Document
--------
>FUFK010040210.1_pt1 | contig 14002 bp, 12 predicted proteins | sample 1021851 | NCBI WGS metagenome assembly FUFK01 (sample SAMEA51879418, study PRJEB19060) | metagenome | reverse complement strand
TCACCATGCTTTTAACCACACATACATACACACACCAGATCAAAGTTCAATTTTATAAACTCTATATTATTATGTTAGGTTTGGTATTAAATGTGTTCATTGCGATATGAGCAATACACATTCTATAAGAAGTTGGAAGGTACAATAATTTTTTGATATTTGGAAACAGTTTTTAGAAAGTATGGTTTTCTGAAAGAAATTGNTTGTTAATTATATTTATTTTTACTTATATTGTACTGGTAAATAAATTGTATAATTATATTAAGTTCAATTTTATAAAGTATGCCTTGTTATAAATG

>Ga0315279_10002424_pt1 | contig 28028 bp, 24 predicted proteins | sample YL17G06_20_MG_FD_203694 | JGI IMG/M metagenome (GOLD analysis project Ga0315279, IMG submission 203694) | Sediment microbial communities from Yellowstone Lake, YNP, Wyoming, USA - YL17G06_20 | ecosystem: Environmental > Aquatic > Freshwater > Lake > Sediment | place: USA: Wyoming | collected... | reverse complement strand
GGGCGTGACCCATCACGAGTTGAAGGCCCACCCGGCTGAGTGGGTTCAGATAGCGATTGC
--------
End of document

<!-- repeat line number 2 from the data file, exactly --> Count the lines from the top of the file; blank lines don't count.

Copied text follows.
TCACCATGCTTTTAACCACACATACATACACACACCAGATCAAAGTTCAATTTTATAAACTCTATATTATTATGTTAGGTTTGGTATTAAATGTGTTCATTGCGATATGAGCAATACACATTCTATAAGAAGTTGGAAGGTACAATAATTTTTTGATATTTGGAAACAGTTTTTAGAAAGTATGGTTTTCTGAAAGAAATTGNTTGTTAATTATATTTATTTTTACTTATATTGTACTGGTAAATAAATTGTATAATTATATTAAGTTCAATTTTATAAAGTATGCCTTGTTATAAATG